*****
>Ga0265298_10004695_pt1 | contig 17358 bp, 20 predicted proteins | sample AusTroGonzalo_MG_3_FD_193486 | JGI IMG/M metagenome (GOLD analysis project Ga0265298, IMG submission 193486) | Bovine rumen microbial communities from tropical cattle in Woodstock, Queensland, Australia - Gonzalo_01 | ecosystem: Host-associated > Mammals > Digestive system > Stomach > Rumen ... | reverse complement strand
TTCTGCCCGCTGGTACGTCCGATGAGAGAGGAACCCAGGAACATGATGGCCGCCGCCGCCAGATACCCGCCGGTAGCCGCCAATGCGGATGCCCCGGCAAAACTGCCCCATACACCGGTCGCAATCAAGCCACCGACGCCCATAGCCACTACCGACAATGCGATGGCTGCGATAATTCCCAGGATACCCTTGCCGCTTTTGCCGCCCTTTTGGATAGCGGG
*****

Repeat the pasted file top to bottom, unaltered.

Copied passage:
>Ga0265298_10004695_pt1 | contig 17358 bp, 20 predicted proteins | sample AusTroGonzalo_MG_3_FD_193486 | JGI IMG/M metagenome (GOLD analysis project Ga0265298, IMG submission 193486) | Bovine rumen microbial communities from tropical cattle in Woodstock, Queensland, Australia - Gonzalo_01 | ecosystem: Host-associated > Mammals > Digestive system > Stomach > Rumen ... | reverse complement strand
TTCTGCCCGCTGGTACGTCCGATGAGAGAGGAACCCAGGAACATGATGGCCGCCGCCGCCAGATACCCGCCGGTAGCCGCCAATGCGGATGCCCCGGCAAAACTGCCCCATACACCGGTCGCAATCAAGCCACCGACGCCCATAGCCACTACCGACAATGCGATGGCTGCGATAATTCCCAGGATACCCTTGCCGCTTTTGCCGCCCTTTTGGATAGCGGG